Headlines of History… The St. Louis Mercantile Library…

November 13, 2017 by · Leave a Comment 

If you are in the St. Louis area in the near future, you may want to stop by the St. Louis Mercantile Library to view their new exhibit: “Headlines of History: Historic Newspapers of St. Louis and the World Through the Centuries at the St. Louis Mercantile Library Association.” A few related links are as follows:

Library An exhibit on the history of newspapers is now on display at the St. Louis Mercantile Library at the University of Missouri-St. Louis.

Coverage via Facebook

Posted Interview Regarding the Exhibit

Announcing: Catalog #264 (for November, 2017) is now available…

November 2, 2017 by · Leave a Comment 

http://images.rarenewspapers.com.s3.amazonaws.com/ebayimgs/Webs/Catalog-Rare-Newspapers.jpgRare Newspapers’ monthly offering of collectible newspapers, Catalog 264, is now available. This latest collection of authentic newspapers is comprised of nearly 350 new items. Some of the noteworthy content includes:

• Death of George Washington…
• A rare Oxford Gazette…
• “The Titanic is still afloat!”…
• Pennsylvania Gazette printed by Ben Franklin…
• President Lincoln is assassinated…
• Americans will not denounce their independence…

To view the above key issues and a whole lot more, go to: Catalog 264

(The catalog links shown above will redirect to the latest catalog in approximately 30 days, upon which time it will update to the most recent catalog.)

The University of Pennsylvania makes an interesting discovery…

October 12, 2017 by · 2 Comments 

As we search old newspapers for specific historic content, we often find unrelated items which catch our interest. In this particular case, as we were scanning an August 4, 1913 issue of the  Commercial Appeal (Memphis, Tennessee) looking for coverage of the Leo Frank trial/investigation (which we found), we also discovered an article out of the University of Pennsylvania which announced the finding of hieroglyphics in Nippur which they believe confirmed many of the details of the Biblical account of a Great Flood (see below).

Announcing: Catalog #263 (for October, 2017) is now available…

October 2, 2017 by · Leave a Comment 

http://images.rarenewspapers.com.s3.amazonaws.com/ebayimgs/Webs/Catalog-Rare-Newspapers.jpgRare Newspapers’ monthly offering of collectible newspapers, Catalog 263, is now available. This latest collection of authentic newspapers is comprised of nearly 350 new items. Some of the noteworthy content includes:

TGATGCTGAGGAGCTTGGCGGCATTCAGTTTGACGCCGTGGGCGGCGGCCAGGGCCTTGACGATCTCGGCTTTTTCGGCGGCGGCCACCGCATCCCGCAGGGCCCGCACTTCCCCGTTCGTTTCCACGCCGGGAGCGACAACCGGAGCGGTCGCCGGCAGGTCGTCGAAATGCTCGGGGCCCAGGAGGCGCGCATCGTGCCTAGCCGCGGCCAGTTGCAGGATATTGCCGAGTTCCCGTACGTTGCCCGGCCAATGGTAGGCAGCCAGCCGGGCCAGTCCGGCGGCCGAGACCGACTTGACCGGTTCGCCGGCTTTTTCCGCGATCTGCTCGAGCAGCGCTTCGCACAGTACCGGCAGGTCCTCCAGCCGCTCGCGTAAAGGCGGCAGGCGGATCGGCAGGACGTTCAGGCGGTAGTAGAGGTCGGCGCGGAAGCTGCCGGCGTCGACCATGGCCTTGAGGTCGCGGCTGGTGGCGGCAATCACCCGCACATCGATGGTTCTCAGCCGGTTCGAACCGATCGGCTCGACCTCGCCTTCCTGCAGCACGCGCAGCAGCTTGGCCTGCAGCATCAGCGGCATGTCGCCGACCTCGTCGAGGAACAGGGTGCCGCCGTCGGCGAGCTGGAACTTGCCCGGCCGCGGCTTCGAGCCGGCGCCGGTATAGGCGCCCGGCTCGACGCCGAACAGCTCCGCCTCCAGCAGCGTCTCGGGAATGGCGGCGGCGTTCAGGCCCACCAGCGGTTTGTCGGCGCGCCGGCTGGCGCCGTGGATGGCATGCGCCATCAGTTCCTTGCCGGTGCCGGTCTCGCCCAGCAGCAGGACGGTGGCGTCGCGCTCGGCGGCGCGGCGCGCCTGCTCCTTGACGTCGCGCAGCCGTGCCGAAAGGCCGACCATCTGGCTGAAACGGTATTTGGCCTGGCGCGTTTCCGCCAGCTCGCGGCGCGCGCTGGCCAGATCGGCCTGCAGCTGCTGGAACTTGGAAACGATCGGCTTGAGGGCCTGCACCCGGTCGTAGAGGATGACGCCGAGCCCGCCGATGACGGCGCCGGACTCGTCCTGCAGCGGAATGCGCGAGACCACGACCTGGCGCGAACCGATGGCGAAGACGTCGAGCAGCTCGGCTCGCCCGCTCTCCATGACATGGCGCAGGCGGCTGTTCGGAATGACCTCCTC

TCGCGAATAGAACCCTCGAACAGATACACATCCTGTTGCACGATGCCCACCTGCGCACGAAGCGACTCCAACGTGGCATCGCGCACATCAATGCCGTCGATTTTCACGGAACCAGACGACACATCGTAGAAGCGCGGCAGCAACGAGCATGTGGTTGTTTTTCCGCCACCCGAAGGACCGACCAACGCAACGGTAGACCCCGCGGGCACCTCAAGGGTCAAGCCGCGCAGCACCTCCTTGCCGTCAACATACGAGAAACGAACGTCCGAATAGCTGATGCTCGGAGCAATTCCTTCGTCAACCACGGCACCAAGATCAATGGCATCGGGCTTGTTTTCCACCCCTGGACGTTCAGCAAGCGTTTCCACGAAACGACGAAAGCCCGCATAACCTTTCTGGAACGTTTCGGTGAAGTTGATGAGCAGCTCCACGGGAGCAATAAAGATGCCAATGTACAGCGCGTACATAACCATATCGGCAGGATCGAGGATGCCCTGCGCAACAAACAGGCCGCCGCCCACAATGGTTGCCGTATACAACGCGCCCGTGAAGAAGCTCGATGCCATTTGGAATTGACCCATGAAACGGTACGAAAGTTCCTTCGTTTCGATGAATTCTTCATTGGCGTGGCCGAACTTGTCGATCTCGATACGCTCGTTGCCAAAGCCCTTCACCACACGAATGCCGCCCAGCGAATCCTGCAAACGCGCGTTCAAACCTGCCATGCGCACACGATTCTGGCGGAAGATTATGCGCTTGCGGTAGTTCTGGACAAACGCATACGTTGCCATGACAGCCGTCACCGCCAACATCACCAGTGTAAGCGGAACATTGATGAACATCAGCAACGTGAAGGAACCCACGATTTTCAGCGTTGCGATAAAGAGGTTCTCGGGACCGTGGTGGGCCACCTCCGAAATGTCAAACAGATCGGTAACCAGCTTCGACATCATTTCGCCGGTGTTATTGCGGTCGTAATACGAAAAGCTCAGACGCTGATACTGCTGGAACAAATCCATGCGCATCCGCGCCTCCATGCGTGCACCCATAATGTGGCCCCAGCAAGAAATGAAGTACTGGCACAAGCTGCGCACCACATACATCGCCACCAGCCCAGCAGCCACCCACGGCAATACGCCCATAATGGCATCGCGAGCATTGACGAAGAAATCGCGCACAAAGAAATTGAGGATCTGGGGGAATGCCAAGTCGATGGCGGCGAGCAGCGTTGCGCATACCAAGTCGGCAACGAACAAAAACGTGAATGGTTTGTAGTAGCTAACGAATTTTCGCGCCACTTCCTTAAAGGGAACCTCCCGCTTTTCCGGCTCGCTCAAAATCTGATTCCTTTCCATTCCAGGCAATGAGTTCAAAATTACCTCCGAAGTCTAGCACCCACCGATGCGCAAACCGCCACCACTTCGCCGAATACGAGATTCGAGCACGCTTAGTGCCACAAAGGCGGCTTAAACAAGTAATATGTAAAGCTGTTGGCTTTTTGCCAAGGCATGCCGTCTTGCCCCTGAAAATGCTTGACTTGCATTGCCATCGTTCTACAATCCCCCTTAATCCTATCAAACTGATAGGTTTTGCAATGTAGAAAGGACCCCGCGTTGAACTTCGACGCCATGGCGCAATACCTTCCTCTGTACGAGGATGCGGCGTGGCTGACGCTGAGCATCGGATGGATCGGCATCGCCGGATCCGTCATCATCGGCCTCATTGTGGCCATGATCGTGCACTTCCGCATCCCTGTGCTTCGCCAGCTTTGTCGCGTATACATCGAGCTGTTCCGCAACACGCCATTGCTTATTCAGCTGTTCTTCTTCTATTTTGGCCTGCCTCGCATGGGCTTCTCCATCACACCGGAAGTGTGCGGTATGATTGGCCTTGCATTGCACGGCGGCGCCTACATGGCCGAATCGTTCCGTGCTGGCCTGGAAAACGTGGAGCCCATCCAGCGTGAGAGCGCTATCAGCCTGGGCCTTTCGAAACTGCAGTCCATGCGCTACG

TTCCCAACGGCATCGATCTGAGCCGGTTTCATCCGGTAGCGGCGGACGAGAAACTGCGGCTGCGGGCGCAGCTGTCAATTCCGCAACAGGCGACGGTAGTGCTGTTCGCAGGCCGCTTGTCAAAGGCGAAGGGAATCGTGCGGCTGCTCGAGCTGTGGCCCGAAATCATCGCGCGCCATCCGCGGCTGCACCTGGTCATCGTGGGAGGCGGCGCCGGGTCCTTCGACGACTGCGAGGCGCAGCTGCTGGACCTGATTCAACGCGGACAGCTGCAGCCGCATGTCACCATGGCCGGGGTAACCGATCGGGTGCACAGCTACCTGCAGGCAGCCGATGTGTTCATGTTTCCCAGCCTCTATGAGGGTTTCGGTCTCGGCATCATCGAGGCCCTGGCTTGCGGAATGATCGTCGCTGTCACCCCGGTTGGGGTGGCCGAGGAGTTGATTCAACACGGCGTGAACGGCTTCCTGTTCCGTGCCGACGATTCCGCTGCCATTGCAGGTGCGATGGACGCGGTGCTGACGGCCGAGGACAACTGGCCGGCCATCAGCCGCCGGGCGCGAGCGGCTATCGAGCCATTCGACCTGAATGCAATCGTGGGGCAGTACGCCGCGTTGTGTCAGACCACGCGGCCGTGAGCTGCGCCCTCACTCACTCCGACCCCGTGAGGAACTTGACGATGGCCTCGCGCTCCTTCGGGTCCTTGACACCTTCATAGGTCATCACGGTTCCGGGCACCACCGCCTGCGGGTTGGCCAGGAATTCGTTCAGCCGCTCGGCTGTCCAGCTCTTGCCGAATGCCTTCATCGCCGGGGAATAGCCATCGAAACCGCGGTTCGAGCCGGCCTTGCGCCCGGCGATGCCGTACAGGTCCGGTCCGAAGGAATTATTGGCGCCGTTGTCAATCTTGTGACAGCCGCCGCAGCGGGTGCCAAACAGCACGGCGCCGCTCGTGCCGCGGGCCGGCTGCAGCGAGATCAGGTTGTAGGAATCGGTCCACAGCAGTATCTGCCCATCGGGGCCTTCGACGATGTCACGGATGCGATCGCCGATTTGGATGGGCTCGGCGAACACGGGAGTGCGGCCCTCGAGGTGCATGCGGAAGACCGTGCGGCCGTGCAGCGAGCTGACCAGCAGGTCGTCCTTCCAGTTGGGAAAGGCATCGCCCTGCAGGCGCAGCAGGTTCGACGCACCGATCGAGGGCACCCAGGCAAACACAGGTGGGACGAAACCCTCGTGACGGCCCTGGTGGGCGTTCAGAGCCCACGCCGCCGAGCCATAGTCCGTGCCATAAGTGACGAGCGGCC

• Lincoln’s Gettysburg Address…
• The Declaration of Independence…
• 1776 “Boston Gazette” with the Paul Revere engraving…
• Terrific issue on the death of Marilyn Monroe…
• Print of the slave ship, with slaves…
• The Civil War begins…

To view the above key issues and a whole lot more, go to: Catalog 263

(The catalog links shown above will redirect to the latest catalog in approximately 30 days, upon which time it will update to the most recent catalog.)

Most historic Civil War event (revisited)…

September 28, 2017 by · Leave a Comment 

Continuing with our discussion on the “most historic” reports to be found in newspapers, we have been discussing the events of American history by era, the last being the post-Civil War 19th century. This post will discuss the Civil War era of 1861 – 1865.

Of the many events of the 19th century which changed the course of American history few would argue that the Civil War was the most significant. But what single event during the Civil War would rank as the most significant? If you could only have one newspaper from the Civil War in your collection, what one event would you most desire?

There are a number of events to consider:

1) The election of Abraham Lincoln. Although it happened in late 1860 and not technically from the war, this event would would set the tone of American politics which would lead to the war. What would have happened had he not been elected?

2) The beginning of the Civil War in April, 1861, for obvious reasons.

3) The Emancipation Proclamation of September, 1862, providing freedom to all slaves in all states, although more in theory than practicality.

4) The battle of Gettysburg, as the turning point of the Civil War.

5) The assassination of Lincoln: how would the country been different had he not been assassinated and served out his 2nd four year term?

Perhaps other events should be considered as the most historically significant. What are your thoughts?

My vote would be for the battle of Gettysburg. If it was a given that a war was inevitable to settle the political, cultural & economic divide between the North & South, it’s arguable that the war’s end was decided at Gettysburg. The tide had turned in favor of the North and  at that point it was just a matter of when it would end and not who would win.

What’s your thought?

The best of the best from the mouth and/or hand of Abraham Lincoln…

September 25, 2017 by · Leave a Comment 

What is Abraham Lincoln’s most noteworthy speech, proclamation, letter, etc.? The Emancipation Proclamation? His Thanksgiving Proclamation or proclamation for a National Fast Day? Perhaps it was his 1862 Annual Message to Congress, his 2nd Inaugural Address, or his last public address in 1865? Of course the “go to” answer is often what we now refer to as The Gettysburg Address. The choices are almost endless. However, below is a candidate which appeared in an issue of The Crisis (Columbus, Ohio, May 4, 1864) I’d like to throw into the mix. Why it flies under the radar of notoriety and has never received more recognition is rather perplexing. What are your thoughts? Note: I’d like to thank a friend of Rare & Early Newspapers for suggesting I take a 2nd look.